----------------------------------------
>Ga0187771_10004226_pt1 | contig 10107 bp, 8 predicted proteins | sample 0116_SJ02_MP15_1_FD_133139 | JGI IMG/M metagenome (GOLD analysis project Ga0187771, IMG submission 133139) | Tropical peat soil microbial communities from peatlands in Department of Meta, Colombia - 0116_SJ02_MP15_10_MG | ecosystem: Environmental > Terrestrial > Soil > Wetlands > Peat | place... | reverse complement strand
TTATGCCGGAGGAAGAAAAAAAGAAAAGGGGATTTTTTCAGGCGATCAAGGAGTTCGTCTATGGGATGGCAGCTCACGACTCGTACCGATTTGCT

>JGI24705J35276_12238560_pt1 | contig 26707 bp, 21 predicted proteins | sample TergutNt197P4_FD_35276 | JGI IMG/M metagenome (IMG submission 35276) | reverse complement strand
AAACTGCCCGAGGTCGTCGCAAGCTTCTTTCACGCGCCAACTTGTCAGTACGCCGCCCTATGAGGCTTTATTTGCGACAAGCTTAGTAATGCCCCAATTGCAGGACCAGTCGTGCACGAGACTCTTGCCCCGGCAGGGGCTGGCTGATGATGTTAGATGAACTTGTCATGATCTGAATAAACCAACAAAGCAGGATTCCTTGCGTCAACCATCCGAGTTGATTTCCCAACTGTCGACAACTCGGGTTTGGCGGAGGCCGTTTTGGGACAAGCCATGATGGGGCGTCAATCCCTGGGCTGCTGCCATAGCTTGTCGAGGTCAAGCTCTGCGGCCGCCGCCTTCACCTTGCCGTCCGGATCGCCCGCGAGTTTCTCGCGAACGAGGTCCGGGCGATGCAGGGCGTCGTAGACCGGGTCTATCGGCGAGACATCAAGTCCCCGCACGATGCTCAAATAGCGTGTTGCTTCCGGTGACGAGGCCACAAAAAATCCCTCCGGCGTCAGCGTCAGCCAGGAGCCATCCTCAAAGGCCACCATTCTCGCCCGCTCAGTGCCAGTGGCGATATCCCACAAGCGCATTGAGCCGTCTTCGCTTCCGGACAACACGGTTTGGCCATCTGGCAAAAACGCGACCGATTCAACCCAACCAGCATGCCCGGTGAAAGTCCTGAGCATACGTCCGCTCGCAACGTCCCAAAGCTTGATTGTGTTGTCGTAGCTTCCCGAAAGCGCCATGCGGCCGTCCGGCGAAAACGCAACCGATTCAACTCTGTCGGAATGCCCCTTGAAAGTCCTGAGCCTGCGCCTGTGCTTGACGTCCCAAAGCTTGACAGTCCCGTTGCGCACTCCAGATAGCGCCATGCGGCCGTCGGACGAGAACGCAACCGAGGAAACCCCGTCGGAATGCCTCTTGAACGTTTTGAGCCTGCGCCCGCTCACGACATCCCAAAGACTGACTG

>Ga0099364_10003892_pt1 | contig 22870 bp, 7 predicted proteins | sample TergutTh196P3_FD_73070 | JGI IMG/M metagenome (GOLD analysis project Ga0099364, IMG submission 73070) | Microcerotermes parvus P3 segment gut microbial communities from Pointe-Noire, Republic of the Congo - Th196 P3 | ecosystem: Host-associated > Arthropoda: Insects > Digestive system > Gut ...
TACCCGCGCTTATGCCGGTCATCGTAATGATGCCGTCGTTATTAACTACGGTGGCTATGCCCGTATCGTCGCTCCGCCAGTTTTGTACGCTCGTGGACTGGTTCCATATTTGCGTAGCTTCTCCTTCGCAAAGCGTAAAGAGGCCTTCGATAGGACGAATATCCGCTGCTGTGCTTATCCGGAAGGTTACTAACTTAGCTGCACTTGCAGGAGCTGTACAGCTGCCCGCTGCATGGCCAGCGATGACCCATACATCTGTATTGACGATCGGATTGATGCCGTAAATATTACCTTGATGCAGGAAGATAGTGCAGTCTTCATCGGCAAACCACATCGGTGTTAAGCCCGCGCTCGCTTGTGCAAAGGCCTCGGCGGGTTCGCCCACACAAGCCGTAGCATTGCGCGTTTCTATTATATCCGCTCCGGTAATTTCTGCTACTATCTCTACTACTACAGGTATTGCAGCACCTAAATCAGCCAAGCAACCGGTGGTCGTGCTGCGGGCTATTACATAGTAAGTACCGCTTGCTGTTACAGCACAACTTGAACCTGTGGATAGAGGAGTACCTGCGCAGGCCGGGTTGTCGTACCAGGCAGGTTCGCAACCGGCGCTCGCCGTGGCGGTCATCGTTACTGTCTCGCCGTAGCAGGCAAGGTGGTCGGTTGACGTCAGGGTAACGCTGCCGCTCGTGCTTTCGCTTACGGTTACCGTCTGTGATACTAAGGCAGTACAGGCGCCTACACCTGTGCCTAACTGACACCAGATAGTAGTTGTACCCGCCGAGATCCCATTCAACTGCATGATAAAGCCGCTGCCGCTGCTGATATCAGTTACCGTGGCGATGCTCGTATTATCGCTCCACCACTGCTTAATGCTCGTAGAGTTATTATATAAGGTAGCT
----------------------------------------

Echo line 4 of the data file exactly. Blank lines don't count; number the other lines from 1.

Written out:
AAACTGCCCGAGGTCGTCGCAAGCTTCTTTCACGCGCCAACTTGTCAGTACGCCGCCCTATGAGGCTTTATTTGCGACAAGCTTAGTAATGCCCCAATTGCAGGACCAGTCGTGCACGAGACTCTTGCCCCGGCAGGGGCTGGCTGATGATGTTAGATGAACTTGTCATGATCTGAATAAACCAACAAAGCAGGATTCCTTGCGTCAACCATCCGAGTTGATTTCCCAACTGTCGACAACTCGGGTTTGGCGGAGGCCGTTTTGGGACAAGCCATGATGGGGCGTCAATCCCTGGGCTGCTGCCATAGCTTGTCGAGGTCAAGCTCTGCGGCCGCCGCCTTCACCTTGCCGTCCGGATCGCCCGCGAGTTTCTCGCGAACGAGGTCCGGGCGATGCAGGGCGTCGTAGACCGGGTCTATCGGCGAGACATCAAGTCCCCGCACGATGCTCAAATAGCGTGTTGCTTCCGGTGACGAGGCCACAAAAAATCCCTCCGGCGTCAGCGTCAGCCAGGAGCCATCCTCAAAGGCCACCATTCTCGCCCGCTCAGTGCCAGTGGCGATATCCCACAAGCGCATTGAGCCGTCTTCGCTTCCGGACAACACGGTTTGGCCATCTGGCAAAAACGCGACCGATTCAACCCAACCAGCATGCCCGGTGAAAGTCCTGAGCATACGTCCGCTCGCAACGTCCCAAAGCTTGATTGTGTTGTCGTAGCTTCCCGAAAGCGCCATGCGGCCGTCCGGCGAAAACGCAACCGATTCAACTCTGTCGGAATGCCCCTTGAAAGTCCTGAGCCTGCGCCTGTGCTTGACGTCCCAAAGCTTGACAGTCCCGTTGCGCACTCCAGATAGCGCCATGCGGCCGTCGGACGAGAACGCAACCGAGGAAACCCCGTCGGAATGCCTCTTGAACGTTTTGAGCCTGCGCCCGCTCACGACATCCCAAAGACTGACTG